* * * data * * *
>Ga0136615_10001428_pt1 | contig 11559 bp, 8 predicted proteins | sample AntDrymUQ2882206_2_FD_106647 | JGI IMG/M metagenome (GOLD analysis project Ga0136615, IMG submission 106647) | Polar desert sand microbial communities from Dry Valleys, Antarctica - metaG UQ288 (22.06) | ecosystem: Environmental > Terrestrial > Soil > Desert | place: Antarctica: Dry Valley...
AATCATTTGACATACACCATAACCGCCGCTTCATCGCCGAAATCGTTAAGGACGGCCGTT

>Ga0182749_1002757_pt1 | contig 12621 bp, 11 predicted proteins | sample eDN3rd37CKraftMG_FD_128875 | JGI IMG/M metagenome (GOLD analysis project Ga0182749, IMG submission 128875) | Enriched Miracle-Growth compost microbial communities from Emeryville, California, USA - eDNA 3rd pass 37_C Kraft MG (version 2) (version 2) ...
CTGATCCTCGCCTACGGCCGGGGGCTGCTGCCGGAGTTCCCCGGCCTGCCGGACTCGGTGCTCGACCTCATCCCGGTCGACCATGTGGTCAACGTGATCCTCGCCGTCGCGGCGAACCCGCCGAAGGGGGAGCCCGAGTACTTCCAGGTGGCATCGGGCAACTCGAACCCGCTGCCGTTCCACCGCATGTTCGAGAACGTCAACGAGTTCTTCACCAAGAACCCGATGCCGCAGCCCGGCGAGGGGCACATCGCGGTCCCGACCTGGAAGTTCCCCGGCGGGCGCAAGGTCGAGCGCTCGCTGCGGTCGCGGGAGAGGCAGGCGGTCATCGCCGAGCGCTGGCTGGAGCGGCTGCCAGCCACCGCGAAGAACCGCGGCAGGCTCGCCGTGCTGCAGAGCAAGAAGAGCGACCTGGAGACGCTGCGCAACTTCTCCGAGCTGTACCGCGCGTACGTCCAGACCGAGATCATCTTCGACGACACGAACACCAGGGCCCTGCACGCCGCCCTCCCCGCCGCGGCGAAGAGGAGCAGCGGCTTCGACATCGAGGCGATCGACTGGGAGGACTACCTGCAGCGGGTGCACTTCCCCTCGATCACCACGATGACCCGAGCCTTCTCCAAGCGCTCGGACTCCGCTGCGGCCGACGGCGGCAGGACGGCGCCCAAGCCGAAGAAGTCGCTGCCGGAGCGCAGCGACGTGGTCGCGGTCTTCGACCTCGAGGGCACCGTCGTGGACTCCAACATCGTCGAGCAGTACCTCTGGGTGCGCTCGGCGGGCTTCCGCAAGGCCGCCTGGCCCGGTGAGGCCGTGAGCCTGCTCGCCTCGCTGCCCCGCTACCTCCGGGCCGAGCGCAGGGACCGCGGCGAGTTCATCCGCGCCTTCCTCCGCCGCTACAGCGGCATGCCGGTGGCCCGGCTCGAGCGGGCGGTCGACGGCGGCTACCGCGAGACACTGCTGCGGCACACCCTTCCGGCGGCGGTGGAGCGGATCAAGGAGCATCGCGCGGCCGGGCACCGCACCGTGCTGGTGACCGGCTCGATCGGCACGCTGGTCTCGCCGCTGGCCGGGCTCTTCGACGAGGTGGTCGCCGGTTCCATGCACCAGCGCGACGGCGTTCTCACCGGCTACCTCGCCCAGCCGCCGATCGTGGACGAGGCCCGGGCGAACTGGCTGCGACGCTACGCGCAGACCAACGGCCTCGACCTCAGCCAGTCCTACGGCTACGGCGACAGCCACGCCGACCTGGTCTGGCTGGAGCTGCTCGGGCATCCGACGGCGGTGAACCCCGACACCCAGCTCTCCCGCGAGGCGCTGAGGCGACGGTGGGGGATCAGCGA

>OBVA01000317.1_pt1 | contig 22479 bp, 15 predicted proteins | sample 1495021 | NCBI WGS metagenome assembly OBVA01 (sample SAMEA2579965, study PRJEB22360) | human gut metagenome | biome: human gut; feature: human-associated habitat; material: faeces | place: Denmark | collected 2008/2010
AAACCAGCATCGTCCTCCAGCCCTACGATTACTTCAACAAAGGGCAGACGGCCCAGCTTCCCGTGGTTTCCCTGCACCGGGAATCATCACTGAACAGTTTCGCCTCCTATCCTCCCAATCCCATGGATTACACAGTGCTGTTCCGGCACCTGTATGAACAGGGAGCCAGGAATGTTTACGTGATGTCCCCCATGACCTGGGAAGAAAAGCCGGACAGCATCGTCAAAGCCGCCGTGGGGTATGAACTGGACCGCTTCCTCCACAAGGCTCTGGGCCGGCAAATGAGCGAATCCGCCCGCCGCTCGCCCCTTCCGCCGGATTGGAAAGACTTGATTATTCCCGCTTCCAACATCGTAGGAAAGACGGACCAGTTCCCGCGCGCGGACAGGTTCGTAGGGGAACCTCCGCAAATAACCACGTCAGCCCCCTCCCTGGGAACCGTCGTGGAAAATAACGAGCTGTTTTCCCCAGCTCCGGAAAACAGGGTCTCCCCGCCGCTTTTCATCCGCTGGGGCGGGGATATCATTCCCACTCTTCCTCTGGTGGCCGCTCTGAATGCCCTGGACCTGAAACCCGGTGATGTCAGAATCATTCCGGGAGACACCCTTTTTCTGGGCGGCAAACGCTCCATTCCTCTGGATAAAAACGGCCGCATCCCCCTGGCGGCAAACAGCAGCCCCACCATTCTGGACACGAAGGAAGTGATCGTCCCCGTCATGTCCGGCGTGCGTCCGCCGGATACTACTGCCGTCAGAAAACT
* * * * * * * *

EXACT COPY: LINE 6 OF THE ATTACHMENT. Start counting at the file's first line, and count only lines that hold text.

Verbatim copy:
AAACCAGCATCGTCCTCCAGCCCTACGATTACTTCAACAAAGGGCAGACGGCCCAGCTTCCCGTGGTTTCCCTGCACCGGGAATCATCACTGAACAGTTTCGCCTCCTATCCTCCCAATCCCATGGATTACACAGTGCTGTTCCGGCACCTGTATGAACAGGGAGCCAGGAATGTTTACGTGATGTCCCCCATGACCTGGGAAGAAAAGCCGGACAGCATCGTCAAAGCCGCCGTGGGGTATGAACTGGACCGCTTCCTCCACAAGGCTCTGGGCCGGCAAATGAGCGAATCCGCCCGCCGCTCGCCCCTTCCGCCGGATTGGAAAGACTTGATTATTCCCGCTTCCAACATCGTAGGAAAGACGGACCAGTTCCCGCGCGCGGACAGGTTCGTAGGGGAACCTCCGCAAATAACCACGTCAGCCCCCTCCCTGGGAACCGTCGTGGAAAATAACGAGCTGTTTTCCCCAGCTCCGGAAAACAGGGTCTCCCCGCCGCTTTTCATCCGCTGGGGCGGGGATATCATTCCCACTCTTCCTCTGGTGGCCGCTCTGAATGCCCTGGACCTGAAACCCGGTGATGTCAGAATCATTCCGGGAGACACCCTTTTTCTGGGCGGCAAACGCTCCATTCCTCTGGATAAAAACGGCCGCATCCCCCTGGCGGCAAACAGCAGCCCCACCATTCTGGACACGAAGGAAGTGATCGTCCCCGTCATGTCCGGCGTGCGTCCGCCGGATACTACTGCCGTCAGAAAACT